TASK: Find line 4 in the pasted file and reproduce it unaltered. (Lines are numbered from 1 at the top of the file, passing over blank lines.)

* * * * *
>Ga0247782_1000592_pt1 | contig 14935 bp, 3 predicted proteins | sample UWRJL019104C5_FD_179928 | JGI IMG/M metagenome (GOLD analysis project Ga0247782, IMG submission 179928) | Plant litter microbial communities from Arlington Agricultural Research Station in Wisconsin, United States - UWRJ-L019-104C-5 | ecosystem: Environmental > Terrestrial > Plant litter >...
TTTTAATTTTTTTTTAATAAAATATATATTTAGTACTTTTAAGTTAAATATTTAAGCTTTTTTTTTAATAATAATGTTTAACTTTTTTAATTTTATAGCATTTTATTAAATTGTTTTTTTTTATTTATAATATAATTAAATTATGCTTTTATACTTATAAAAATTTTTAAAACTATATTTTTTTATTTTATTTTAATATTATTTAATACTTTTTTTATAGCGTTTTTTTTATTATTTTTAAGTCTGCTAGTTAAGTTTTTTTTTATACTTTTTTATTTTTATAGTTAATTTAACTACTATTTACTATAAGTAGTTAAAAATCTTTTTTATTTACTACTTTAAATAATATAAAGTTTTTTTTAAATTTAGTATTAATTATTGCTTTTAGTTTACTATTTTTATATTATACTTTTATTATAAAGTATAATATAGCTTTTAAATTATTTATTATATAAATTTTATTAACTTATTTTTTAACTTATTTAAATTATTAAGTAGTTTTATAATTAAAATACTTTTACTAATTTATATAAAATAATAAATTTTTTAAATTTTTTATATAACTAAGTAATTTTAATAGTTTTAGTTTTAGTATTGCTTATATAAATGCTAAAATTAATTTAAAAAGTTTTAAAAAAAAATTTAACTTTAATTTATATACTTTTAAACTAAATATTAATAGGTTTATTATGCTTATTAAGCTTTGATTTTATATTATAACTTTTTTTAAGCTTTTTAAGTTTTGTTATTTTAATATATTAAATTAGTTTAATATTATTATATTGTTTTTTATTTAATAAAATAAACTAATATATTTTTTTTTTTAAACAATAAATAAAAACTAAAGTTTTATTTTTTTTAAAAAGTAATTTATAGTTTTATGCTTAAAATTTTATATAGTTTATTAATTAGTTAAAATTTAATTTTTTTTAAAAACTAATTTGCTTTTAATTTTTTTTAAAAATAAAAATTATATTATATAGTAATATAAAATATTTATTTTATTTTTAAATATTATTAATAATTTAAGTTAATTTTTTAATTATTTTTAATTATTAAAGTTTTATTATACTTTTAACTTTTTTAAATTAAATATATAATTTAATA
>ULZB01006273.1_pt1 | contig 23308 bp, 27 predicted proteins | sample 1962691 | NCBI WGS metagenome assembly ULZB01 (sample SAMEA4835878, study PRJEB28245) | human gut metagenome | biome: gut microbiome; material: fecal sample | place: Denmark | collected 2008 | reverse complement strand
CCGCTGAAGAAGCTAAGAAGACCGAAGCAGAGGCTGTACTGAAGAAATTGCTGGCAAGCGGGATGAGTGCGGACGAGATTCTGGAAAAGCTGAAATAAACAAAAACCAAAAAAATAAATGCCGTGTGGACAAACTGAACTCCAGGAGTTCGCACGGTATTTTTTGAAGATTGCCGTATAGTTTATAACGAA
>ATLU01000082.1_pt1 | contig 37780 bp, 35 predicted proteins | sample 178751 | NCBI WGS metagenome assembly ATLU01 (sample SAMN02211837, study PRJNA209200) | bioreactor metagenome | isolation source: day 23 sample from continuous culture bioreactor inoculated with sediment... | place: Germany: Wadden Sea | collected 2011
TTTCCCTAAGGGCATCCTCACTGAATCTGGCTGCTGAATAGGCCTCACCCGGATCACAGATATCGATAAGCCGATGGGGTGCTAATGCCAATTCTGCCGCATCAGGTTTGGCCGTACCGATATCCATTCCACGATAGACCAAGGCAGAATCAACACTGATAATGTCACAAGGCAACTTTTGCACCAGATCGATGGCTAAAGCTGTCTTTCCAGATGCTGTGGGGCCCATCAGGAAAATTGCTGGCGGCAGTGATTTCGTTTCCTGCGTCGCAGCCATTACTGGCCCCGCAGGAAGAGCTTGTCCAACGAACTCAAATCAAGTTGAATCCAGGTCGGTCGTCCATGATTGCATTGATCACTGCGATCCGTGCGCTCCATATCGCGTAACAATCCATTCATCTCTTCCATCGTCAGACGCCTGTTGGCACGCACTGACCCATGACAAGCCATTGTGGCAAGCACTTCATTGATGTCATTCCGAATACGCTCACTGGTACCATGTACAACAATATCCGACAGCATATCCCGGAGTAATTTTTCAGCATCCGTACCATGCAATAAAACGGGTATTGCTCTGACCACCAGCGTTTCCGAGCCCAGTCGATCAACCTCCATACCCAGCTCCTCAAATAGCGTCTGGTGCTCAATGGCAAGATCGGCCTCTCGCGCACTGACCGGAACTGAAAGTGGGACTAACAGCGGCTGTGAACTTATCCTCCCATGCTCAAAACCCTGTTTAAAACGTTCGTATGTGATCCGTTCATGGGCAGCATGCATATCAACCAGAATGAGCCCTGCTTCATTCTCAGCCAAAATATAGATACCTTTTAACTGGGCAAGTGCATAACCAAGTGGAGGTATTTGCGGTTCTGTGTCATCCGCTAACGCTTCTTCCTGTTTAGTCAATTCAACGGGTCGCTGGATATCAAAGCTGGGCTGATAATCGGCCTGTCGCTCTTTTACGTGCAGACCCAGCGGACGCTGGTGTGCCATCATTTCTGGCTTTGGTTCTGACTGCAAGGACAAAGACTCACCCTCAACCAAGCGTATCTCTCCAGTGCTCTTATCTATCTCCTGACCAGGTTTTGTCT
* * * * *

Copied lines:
CCGCTGAAGAAGCTAAGAAGACCGAAGCAGAGGCTGTACTGAAGAAATTGCTGGCAAGCGGGATGAGTGCGGACGAGATTCTGGAAAAGCTGAAATAAACAAAAACCAAAAAAATAAATGCCGTGTGGACAAACTGAACTCCAGGAGTTCGCACGGTATTTTTTGAAGATTGCCGTATAGTTTATAACGAA